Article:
The relationship between two earthquakes that took place near Christchurch, New Zealand, in September 2010 and February 2011 is examined in a paper published in Scientific Reports. The findings suggest that the first earthquake contributed to the occurrence of the second by loading the fault along which the second event occurred with stress, bringing it closer to failure.
In September 2010, a magnitude-7.1 earthquake occurred in Darfield, about 30 miles west of Christchurch, along the previously unrecognised Greendale fault. A second, magnitude-6.3 earthquake took place near Christchurch city centre in February 2011. According to the Coulomb Stress Triggering theory, once an earthquake occurs, the stress does not dissipate but it propagates in the surrounding area, potentially increasing the occurrence of further earthquakes. But it has remained unclear whether the mainshock of the September 2010 event induced a stress redistribution that triggered the February 2011 event.
Using the Differential Synthetic Aperture Radar Interferometry (DInSAR) technique, Salvatore Stramondo and colleagues analyzed the relationship between the two earthquakes. The results show that the rupture of the September 2010 earthquake loaded a large portion of the crust with stress values exceeding 1 bar, which was sufficient to trigger the second earthquake.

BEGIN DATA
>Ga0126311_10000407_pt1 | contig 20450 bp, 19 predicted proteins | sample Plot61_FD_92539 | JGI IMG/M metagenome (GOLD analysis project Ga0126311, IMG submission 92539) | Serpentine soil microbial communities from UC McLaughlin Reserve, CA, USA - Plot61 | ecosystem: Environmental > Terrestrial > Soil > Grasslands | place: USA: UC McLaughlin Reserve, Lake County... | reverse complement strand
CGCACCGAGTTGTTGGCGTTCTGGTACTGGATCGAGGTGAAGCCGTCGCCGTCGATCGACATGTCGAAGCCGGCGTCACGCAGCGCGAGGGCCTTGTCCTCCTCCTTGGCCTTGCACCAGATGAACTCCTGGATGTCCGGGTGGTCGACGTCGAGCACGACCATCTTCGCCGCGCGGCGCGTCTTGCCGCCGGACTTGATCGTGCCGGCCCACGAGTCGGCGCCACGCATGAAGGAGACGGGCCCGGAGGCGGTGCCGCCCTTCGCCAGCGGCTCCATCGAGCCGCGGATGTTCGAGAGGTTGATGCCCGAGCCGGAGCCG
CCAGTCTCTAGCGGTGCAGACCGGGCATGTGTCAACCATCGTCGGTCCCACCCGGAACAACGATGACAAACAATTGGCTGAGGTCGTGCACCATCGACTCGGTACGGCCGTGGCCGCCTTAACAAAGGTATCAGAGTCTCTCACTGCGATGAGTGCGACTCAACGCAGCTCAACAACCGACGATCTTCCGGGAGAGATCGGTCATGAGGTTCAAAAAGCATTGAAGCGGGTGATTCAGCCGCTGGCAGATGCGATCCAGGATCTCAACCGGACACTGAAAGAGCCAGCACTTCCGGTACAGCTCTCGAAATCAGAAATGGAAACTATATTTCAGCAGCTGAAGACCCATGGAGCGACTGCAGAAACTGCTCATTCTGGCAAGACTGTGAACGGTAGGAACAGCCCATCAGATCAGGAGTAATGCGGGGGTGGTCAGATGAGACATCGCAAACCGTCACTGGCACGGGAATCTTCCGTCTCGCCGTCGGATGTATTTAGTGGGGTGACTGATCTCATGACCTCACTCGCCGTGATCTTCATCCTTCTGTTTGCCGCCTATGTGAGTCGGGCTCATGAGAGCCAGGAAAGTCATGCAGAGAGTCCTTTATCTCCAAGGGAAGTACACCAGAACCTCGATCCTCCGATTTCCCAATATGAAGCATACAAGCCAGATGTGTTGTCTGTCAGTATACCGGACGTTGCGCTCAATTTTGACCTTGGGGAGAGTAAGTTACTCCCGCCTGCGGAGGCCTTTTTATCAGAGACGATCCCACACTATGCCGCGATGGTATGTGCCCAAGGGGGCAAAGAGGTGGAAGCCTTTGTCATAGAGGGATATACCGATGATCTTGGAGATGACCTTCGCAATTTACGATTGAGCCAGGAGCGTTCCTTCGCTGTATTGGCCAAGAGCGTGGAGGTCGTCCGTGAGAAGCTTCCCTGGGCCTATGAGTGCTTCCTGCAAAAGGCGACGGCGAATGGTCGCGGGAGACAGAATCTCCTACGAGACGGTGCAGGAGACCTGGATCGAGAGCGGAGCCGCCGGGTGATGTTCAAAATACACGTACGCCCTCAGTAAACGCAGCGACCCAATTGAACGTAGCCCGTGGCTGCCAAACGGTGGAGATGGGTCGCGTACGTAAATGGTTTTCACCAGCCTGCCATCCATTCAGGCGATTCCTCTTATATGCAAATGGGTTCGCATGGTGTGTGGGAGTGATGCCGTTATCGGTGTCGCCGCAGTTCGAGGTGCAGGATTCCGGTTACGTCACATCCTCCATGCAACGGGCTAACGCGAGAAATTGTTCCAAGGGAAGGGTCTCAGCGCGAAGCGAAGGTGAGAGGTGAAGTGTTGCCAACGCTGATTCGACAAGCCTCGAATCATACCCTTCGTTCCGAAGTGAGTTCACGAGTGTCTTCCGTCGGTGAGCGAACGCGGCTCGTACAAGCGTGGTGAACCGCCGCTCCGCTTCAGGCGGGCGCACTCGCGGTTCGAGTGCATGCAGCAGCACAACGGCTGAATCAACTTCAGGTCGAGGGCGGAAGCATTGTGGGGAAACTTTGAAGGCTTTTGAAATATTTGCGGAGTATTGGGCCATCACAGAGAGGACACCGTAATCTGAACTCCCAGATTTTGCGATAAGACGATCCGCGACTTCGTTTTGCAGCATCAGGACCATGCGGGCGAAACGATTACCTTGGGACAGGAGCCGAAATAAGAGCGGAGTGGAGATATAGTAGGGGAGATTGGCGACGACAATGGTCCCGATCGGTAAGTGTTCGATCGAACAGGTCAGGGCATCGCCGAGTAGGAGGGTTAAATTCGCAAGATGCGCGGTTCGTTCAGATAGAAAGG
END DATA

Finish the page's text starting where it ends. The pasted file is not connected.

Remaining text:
Some seismologists have suggested that the second event may have been the largest of the 4,000 aftershocks recorded over the Greendale fault and the surrounding area between September 2010 and February 2011. Further research is needed to determine whether this is the case or whether the second event is indeed a mainshock that occurred along a second fault, promoted by the stress build-up of the first earthquake.
Environment: Changes in global land use four times higher than previously thoughtNature Communications
Climate: Mitigating the effects of climate change policy on povertyNature Communications